From The Constitution, March 13, 1861 (volume 24, number 1211)

Mr. Lincoln’s First Day in Washington

Washington, Feb. 23.—Mr. Lincoln arrived here at six o’clock this morning direct from Harrisburg, and was received at the depot by Senator Seward and Mr. Washburne of Illinois, and proceeded very quietly to Willard’s Hotel.  A private letter received here from Mr. Lincoln last night announced this change in his programme.

At seven o’clock Mr. Lincoln left his hotel, and proceeded in a carriage to the residence of Mr. Seward, with whom he dined.  At ten minutes before nine o’clock Mr. Lincoln returned to his hotel, and was received by an enthusiastic crowd who greeted him as though he was their father and life.

At nine o’clock, according to previous arrangement, Mr. Lincoln received the Peace Congress.  The members formed in procession in the hall where they meet, and proceeded to the reception parlor; ex-President Tyler, and Governor Chase, of Ohio, led the van.  The latter introduced Mr. Tyler.  Mr. Lincoln received him with all the respect due his position.  The several delegates were then presented to Mr. Lincoln by Governor Chase, in the usual manner.

The greatest curiosity was manifested to witness Mr. Lincoln’s first reception in Washington.  The most marvelous thing that occurred was the manifestation by Mr. Lincoln of a most wonderful memory.  It will be remembered that the Convention is composed of many men who, although distinguished in their time, have until very lately not been very much known.  Each member was introduced by his last name, but in nine cases out of ten Mr. Lincoln would promptly recall their entire name, no matter how many initials it contained.  In several instances he recited the historical reminiscences of families.  In short, he understands the material of the Peace Congress. …

It may be truly said that Mr. Lincoln’s first day in Washington as President elect has been a decided success.  Democrats as well as Republicans are with him, and the ladies, who thought he was awkward at first sight, changed their opinion, and now declare him ‘a very pleasant, sociable gentleman, and not bad looking by any means.

Washington Dispatches

Washington, March 10.

The question of reinforcing Fort Sumter has been under consideration in the Cabinet, and it is understood that the question whether or not it is not desirable to withdraw all the troops, except two or three men, rather than incur the bloodshed which will probably occur before troops and supplies are put into it, is now to be decided.

The immediate necessity of settling this question grows out of the fact that there is only a limited supply of bread at Fort Sumter, but plenty of salt meat, and that it must either be re-supplied, or abandoned very soon.  The question has been under discussion in high military circles for several days.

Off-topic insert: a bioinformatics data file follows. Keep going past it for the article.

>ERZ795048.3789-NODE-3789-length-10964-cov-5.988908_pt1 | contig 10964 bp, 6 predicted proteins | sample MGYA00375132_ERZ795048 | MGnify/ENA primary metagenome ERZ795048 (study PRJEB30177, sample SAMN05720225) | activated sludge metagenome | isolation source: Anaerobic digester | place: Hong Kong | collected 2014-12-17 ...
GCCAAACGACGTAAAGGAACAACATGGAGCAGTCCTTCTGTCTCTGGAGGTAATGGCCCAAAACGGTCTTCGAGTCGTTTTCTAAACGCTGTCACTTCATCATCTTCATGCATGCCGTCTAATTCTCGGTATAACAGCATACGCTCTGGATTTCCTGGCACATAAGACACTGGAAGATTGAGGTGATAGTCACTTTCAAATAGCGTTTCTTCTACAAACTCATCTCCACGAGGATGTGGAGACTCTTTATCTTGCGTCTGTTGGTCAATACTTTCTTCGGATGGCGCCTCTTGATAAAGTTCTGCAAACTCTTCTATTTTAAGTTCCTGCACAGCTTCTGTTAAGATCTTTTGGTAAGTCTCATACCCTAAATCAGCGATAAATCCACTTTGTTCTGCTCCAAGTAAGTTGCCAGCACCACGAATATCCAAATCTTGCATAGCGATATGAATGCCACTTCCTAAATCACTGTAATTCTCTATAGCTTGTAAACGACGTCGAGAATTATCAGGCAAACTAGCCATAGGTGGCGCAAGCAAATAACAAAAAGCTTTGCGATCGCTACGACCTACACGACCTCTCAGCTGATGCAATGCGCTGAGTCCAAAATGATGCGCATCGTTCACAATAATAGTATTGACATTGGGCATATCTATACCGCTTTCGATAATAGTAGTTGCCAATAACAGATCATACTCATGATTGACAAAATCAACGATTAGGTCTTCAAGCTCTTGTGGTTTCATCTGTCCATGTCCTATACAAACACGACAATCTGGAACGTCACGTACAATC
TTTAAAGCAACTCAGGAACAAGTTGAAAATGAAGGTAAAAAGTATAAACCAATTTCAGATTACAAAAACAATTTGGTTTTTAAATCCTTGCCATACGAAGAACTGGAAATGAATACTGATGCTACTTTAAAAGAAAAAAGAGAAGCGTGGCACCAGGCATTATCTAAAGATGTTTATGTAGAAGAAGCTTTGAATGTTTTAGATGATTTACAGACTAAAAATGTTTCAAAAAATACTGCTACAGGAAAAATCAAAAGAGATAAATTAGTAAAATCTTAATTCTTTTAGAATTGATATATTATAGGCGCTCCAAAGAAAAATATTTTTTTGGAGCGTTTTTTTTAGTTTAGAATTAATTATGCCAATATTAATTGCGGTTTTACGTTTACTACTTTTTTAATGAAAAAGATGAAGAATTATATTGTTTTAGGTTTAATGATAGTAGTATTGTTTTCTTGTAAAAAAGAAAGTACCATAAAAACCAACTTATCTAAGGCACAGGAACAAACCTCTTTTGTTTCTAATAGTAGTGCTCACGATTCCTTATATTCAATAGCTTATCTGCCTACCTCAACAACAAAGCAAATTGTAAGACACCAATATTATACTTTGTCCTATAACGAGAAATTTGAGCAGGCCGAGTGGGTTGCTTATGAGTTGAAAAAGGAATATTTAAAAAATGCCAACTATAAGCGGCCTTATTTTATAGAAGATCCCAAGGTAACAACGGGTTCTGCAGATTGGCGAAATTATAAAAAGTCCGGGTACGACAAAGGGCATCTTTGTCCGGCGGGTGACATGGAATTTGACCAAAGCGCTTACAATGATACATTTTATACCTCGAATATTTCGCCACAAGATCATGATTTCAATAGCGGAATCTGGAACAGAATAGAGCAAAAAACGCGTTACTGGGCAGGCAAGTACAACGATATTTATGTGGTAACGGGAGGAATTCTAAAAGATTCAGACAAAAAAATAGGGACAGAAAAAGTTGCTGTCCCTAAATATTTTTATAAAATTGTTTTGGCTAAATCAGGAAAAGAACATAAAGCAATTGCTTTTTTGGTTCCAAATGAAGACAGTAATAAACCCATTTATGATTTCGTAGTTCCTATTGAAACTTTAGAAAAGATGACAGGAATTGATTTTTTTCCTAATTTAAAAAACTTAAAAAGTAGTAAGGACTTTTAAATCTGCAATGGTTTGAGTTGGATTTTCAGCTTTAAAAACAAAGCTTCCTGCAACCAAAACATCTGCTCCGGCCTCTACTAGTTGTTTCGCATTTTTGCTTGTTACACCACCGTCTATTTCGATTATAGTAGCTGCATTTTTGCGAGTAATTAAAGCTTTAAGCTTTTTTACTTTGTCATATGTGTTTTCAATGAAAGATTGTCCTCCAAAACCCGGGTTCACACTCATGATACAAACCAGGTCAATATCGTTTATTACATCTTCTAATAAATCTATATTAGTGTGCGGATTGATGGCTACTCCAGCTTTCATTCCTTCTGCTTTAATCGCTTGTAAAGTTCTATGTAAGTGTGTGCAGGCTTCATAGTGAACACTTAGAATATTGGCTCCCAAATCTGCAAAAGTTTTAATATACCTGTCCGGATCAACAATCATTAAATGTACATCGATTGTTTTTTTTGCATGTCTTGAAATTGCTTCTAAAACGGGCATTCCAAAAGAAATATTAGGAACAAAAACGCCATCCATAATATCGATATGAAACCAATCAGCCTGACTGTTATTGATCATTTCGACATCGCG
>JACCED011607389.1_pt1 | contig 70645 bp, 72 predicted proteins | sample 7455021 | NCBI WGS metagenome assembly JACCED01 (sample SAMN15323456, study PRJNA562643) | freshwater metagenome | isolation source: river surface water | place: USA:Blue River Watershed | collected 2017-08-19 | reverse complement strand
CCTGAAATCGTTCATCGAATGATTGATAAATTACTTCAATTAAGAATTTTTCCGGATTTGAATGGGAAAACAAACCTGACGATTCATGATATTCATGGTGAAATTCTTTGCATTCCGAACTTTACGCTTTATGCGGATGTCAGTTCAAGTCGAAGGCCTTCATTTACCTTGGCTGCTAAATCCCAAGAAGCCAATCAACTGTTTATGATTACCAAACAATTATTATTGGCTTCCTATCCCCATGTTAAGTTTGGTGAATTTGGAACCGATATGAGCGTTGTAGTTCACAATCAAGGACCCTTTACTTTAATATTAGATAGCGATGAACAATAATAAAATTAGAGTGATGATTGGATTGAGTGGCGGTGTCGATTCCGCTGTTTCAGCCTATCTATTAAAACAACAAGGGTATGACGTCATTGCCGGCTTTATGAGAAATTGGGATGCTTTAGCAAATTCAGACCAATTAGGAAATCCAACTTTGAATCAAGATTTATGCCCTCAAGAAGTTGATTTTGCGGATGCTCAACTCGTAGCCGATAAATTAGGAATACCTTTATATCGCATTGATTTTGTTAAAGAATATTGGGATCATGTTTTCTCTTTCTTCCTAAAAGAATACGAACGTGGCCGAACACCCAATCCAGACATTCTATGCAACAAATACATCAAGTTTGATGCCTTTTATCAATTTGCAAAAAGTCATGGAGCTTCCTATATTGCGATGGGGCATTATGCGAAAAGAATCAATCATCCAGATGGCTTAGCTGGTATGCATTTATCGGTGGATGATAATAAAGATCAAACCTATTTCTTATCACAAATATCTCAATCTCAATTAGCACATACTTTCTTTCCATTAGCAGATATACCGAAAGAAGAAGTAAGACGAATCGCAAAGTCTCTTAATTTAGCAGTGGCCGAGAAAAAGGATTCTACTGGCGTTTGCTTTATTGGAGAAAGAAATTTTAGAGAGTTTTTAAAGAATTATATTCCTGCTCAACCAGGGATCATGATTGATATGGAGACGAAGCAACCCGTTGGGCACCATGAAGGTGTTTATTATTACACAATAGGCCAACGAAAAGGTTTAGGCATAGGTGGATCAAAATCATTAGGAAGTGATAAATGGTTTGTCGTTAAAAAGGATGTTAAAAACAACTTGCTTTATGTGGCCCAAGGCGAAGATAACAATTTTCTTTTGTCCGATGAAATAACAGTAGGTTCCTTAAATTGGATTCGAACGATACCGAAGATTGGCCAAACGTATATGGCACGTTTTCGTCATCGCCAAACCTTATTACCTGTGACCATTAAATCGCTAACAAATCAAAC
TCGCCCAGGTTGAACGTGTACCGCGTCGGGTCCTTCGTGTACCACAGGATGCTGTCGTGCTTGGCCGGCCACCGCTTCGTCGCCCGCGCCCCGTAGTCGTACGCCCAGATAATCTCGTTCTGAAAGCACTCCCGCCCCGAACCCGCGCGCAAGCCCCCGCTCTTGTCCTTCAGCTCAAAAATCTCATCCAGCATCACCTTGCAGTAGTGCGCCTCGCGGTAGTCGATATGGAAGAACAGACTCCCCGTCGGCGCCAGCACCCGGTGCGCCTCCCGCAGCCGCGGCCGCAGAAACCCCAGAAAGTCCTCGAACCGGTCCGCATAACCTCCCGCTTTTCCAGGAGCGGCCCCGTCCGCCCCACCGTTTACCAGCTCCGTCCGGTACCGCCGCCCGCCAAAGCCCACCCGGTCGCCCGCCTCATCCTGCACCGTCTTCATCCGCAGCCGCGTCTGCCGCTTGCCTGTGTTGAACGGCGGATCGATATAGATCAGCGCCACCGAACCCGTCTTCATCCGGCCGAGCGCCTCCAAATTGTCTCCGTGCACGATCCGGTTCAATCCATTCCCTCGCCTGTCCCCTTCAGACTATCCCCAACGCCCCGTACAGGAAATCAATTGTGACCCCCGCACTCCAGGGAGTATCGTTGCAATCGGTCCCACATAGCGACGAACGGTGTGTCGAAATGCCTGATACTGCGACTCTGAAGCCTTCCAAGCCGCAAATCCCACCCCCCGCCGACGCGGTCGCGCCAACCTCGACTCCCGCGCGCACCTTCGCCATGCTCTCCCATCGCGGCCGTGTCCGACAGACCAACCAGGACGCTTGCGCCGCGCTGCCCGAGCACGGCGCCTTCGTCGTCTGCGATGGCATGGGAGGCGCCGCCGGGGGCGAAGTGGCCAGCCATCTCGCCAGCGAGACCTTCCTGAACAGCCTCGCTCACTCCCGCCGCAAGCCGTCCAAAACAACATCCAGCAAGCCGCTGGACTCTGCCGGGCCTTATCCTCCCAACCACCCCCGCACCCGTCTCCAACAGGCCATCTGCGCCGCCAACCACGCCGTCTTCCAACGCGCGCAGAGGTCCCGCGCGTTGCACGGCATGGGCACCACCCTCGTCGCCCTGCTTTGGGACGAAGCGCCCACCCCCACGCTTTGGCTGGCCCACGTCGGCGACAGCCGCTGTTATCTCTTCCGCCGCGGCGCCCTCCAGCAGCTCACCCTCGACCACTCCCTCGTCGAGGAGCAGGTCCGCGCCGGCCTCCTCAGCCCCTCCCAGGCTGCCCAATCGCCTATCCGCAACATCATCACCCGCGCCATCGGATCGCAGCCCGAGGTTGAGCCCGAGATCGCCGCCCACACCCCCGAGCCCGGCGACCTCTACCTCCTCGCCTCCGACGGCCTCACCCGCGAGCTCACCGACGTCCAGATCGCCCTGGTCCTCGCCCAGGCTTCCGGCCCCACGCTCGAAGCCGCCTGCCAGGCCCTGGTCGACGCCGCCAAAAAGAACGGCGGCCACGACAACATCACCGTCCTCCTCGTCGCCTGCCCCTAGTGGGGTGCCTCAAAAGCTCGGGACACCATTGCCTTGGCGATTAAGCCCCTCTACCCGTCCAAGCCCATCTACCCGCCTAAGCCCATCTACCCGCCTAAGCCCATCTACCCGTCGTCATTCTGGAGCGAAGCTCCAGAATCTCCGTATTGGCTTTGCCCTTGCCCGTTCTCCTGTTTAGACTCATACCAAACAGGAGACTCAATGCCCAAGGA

Gen. Scott advises that reinforcements cannot now be put in without an enormous sacrifice of life.  Of course his views on the subject cannot be known officially to the public, but he is understood to say that we have neither military nor naval force at hand to supply the fort against the threatened opposition, which it would require twenty thousand men to overcome.  Besides, if it should initiate civil war, in addition to uniting the South and overwhelming the Union sentiment there in the waves of passion, it would require two hundred and fifty thousand Government soldiers to carry on the struggle, and a hundred millions of money to begin with.  In such an event, twenty thousand men would be needed to preserve Washington and the Government archives.

The general impression here on the streets is that the Administration has determined on withdrawing the troops from Fort Sumter, leaving only one Corporal, two men and the Stars and Stripes, compelling the chivalry to capture the Fort after all.  They have been threatening to do it for three months, and failed when there were only about seventy men in it.  They may have an opportunity to accomplish it against only three.

The New Territories

Three new territories have just been created—Nevada, Dacotah, and Colerado.  The territory of Colerado embraces what was commonly known as Pike’s Peak.  It contains 100,000 square miles, and has a population of 25,000.  It is made from parts of Nebraska, Kansas, and Utah.  Its capital is Denver City.

The territory of Nevada extends south as far as New Mexico and north as far as Oregon, taking in Carson’s Valley and Warhoe silver mines.  In addition to its mines it is a fine agricultural country.  Virginia City is its capital.

Dacotah borders on British America, Iowa , Minnesota, and Nebraska.  It is between the parallels of 42 1/2 and 49, has 70,000 square miles, and very few inhabitants.

Republicans Rally!  Reception of Hon. John Woodruff

Let every Republican be present at the McDonough Hall on THURSDAY EVENING the 14th inst., and give the man who has so nobly represented us in Congress, a grand reception.

E. S. Cleavland Esq., of Hartford, will address the meeting, and speeches may be expected from other gentlemen.

Come one, come all, there are times when every man is called upon to define his position, either for or against the Union founded by our Fathers.

Republican Head Quarters

Room open every evening (except Sunday,) until after election.

Per order Club.

The New York Boats

The river is now free from all obstructions from ice, and navigation is fairly resumed.—The steamer, City of Hartford, Capt. E. M. Simpson, reached here on her first trip from New York on Sunday morning at half-past four, and returned on Monday afternoon.  The Granite State, Capt. King, came up Tuesday morning.  …

Fast Day

The Governor has issued his proclamation appointing Friday the 29th inst., the annual fast.


L. W. Joslyn will give a Cotillion Party on Wednesday evening at the Mansion House Hall.  Good music and plenty of dancing can be had for 50 cents.